08 December, 2016
This month's classic motorcycle of the month is the iconic Moto Guzzi V8. With its easily distinguishable body and milestone engineering for the time, the motorcycle stands as a time capsule of the era and one of the finest bikes ever made.
The Moto Guzzi V8 was designed by Giulio Cesare Carcano specifically for the Moto Guzzi Grand Prix Racing team seasons between 1955 and 1957. Though Moto Guzzi were already popular at the time, following the success of the Bicilindrica v-twin, the Moto Guzzi V8 helped to cement their reputation.
The motorcycle was always intended for competitive racing and featured an impressive 78 horsepower which was unprecedented at the time. Not only this, but the bike even managed to reach speeds of 172 mph! To give an indication of just how notable this was, it would be a whole twenty years before this speed was reached again in Grand Prix motorcycle racing.
The motorcycle is exceptionally rare, with only a handful of people ever being able to ride the bike. The Moto Guzzi is a much sought after vehicle with a rich history, and is well deserving of motorcycle of the month.
History of the Moto Guzzi V8
Moto Guzzi had already created a reputation for pushing engineering boundaries in previous models; with its wide range of design customisations and layouts, the V8 helped to continue this trend.
The engine was conceived by a small team of people including: Giulio Carcano, Enrico Cantoni, Fergus Anderson, Umberto Todero and Ken Kavanagh, following the 1954 Grand Prix.
In order to promote the motorcycle, Fergus Anderson sent a letter to the international motorcycle press announcing their intentions to attend the following years Grand Prix season, and challenging them to guess the configuration of the Moto Guzzi V8. After a remarkably small turnaround, the bike was publically exhibited in 1955.
Competitively, though the Moto Guzzi was notably speedy, it was sometimes dangerous and though less than twenty people ever got to ride the bike, a high proportion suffered accidents on the bike. Perhaps most notably was Fergus Anderson who crashed the motorbike in its maiden run, Modena.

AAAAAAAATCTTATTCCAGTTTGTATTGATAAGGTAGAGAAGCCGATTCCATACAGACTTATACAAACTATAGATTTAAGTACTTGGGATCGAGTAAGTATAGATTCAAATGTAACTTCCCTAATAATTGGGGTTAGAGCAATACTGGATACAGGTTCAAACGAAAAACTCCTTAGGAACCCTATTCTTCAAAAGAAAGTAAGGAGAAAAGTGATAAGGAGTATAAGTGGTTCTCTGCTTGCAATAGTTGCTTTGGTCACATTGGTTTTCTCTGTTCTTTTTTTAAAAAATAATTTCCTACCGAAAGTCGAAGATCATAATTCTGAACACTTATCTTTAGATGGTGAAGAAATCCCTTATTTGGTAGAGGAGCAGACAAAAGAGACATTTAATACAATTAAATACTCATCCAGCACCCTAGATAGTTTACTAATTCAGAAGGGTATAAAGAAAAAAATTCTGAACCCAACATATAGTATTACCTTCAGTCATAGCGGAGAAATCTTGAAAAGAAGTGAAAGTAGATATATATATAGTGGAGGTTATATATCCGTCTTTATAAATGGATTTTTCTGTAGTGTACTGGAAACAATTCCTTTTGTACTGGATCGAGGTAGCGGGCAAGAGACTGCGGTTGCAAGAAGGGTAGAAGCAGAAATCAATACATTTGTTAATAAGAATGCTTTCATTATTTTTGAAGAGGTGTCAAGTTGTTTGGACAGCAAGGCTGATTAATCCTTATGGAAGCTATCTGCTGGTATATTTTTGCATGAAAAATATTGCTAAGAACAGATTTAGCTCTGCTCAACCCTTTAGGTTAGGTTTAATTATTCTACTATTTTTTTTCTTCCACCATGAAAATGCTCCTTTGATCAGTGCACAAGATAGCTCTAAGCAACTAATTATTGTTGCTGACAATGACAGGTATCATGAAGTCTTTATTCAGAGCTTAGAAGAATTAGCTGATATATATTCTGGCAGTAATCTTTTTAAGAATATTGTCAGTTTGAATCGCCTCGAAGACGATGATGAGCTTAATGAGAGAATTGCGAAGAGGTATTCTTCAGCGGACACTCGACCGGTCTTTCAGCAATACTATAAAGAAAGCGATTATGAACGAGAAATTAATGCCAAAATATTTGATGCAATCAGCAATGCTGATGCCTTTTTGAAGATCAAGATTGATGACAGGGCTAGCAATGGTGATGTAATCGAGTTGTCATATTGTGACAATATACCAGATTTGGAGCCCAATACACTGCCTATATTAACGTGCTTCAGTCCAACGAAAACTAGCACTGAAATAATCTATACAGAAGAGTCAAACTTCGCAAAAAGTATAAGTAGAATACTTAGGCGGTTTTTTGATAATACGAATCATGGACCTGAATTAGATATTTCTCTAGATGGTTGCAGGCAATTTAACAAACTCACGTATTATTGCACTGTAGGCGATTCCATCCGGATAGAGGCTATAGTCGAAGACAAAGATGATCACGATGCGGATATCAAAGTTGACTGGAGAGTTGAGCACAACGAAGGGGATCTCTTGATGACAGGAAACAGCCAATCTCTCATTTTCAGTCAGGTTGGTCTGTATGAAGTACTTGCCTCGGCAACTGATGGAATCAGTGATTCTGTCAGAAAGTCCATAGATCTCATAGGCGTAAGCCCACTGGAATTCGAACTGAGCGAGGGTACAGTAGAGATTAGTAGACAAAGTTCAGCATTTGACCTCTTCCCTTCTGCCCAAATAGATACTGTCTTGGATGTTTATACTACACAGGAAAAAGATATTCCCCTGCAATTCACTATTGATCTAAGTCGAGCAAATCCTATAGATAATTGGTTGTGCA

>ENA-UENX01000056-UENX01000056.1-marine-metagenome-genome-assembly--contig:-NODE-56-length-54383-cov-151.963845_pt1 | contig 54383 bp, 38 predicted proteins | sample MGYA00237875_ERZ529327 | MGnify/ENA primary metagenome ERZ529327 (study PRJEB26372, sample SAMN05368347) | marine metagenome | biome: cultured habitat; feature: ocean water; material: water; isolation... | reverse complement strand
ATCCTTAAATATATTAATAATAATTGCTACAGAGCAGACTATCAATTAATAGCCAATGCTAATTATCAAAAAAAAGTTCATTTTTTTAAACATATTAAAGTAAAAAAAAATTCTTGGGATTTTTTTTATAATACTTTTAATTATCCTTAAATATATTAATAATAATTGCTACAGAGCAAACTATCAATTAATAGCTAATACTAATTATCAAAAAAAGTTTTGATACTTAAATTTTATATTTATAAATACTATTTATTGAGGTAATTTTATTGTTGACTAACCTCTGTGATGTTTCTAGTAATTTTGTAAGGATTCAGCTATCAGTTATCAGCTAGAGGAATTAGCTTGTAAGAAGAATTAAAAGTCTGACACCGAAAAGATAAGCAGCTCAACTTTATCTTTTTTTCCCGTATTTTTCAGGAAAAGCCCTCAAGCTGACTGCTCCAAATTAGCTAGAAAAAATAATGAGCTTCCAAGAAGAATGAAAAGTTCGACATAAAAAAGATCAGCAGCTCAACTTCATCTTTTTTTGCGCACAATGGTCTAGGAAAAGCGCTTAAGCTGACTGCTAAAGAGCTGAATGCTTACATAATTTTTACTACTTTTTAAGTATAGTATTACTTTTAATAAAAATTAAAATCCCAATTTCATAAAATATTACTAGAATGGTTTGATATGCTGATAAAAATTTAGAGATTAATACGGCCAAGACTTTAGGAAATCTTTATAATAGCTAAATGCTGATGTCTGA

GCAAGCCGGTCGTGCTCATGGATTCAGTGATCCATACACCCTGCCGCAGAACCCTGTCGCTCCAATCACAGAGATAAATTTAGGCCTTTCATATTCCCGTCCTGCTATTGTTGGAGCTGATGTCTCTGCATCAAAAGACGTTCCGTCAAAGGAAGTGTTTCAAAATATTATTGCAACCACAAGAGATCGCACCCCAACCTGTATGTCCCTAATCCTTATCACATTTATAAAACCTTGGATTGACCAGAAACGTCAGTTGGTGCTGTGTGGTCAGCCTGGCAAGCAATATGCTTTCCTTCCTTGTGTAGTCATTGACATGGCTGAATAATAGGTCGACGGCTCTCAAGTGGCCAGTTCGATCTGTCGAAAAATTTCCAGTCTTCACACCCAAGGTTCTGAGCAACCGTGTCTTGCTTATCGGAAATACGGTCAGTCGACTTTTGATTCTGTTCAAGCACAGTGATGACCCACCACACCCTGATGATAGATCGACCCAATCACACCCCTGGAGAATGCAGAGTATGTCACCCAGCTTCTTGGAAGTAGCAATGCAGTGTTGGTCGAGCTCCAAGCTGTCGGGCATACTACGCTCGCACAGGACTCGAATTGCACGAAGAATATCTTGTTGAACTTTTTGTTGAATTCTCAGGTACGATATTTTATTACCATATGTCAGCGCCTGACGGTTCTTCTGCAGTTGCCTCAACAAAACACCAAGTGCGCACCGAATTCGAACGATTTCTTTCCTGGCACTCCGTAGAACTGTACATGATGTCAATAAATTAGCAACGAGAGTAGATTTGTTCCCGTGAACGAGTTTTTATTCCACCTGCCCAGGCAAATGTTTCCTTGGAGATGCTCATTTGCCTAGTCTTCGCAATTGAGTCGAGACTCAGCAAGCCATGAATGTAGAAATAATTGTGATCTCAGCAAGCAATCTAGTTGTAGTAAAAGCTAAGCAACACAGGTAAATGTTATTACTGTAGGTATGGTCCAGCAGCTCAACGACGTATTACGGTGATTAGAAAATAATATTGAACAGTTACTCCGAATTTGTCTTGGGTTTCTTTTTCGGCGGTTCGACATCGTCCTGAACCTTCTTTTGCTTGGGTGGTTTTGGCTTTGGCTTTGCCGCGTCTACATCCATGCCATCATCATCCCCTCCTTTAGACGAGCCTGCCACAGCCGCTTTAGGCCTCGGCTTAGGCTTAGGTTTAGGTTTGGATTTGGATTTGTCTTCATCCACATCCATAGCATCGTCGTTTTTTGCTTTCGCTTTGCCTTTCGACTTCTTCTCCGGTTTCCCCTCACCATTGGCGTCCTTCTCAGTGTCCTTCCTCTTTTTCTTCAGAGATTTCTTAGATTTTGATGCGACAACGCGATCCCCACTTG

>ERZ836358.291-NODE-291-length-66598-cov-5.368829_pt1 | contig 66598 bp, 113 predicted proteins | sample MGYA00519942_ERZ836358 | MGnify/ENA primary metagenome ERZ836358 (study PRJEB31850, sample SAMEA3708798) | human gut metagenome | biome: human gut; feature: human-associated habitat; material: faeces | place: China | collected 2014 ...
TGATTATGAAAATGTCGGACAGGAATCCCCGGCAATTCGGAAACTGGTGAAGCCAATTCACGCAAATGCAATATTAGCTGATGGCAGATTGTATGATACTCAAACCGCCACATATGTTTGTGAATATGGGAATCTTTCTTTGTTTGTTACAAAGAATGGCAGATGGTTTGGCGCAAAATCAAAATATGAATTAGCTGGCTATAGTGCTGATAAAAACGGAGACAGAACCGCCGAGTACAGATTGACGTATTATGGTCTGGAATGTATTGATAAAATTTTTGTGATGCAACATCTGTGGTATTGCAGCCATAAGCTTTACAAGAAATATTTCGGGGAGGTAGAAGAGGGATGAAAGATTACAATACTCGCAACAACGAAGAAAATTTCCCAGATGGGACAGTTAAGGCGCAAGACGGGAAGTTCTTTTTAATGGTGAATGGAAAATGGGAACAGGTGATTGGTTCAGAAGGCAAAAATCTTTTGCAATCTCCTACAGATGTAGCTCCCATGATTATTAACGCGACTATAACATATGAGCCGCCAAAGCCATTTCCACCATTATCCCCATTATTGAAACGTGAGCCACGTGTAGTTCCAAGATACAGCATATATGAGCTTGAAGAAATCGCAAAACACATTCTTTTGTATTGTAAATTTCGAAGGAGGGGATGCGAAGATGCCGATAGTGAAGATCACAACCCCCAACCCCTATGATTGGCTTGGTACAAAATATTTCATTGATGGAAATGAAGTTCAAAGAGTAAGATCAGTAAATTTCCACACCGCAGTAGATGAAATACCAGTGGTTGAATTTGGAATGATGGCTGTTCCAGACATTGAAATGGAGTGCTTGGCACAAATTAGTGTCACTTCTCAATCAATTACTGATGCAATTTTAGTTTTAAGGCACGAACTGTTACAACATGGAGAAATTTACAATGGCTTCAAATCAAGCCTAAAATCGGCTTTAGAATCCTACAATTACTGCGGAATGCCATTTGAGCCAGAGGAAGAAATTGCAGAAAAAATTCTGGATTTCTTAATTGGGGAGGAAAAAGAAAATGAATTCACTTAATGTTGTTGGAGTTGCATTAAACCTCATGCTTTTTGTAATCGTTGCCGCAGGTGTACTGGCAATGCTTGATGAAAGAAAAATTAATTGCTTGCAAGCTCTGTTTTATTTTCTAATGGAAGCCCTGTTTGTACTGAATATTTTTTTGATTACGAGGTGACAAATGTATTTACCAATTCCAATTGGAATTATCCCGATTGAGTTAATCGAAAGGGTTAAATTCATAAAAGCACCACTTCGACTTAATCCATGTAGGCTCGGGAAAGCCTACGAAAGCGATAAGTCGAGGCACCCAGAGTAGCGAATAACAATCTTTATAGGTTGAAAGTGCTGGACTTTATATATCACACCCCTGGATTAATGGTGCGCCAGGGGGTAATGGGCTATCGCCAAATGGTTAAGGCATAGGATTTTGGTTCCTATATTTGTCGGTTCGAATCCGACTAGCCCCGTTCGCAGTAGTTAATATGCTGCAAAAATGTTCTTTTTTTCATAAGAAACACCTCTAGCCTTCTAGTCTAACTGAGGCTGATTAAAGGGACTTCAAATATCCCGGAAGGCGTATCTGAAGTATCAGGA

The ‘Otto Cilindri’ was expensive and was subject to common faults, overheating and seizing. Because of this, and the risk it presented to riders, the V8 was withdrawn from the Grand Prix in 1957. Since then models of the bike have become increasingly scarce, and are now one of the most popular motorcycles for collectors.
About the Moto Guzzi V8
The Moto Guzzi V8 was an impressive, water-cooled, 500 cc V8 motorcycle. It featured eight 20mm Dell’Orto carburettors, double overhead cams and eight unsilenced exhausts. The finished engine weighs just 330 pounds with the crankshaft, which enabled the bike to reach much higher speeds. This was remarkable for the time, and a number of the features were ahead of the curb.
This may have somewhat contributed to the bikes small timespan, however. The V8 engine required a delivery of 800 sparks a second, which had no way of being reliably delivered at the time. Additionally, restrictions in manufacturing technology meant that production of various elements was sporadic and underfunded.
Despite these restrictions, the motorbike stands as a remarkable feat of engineering and is often sought after at the world’s most prestigious motorcycle events.
What are your thoughts on the Moto Guzzi V8? Ever been fortunate enough to see one? Tweet us at @Footman_James to join our discussion on this iconic vehicle.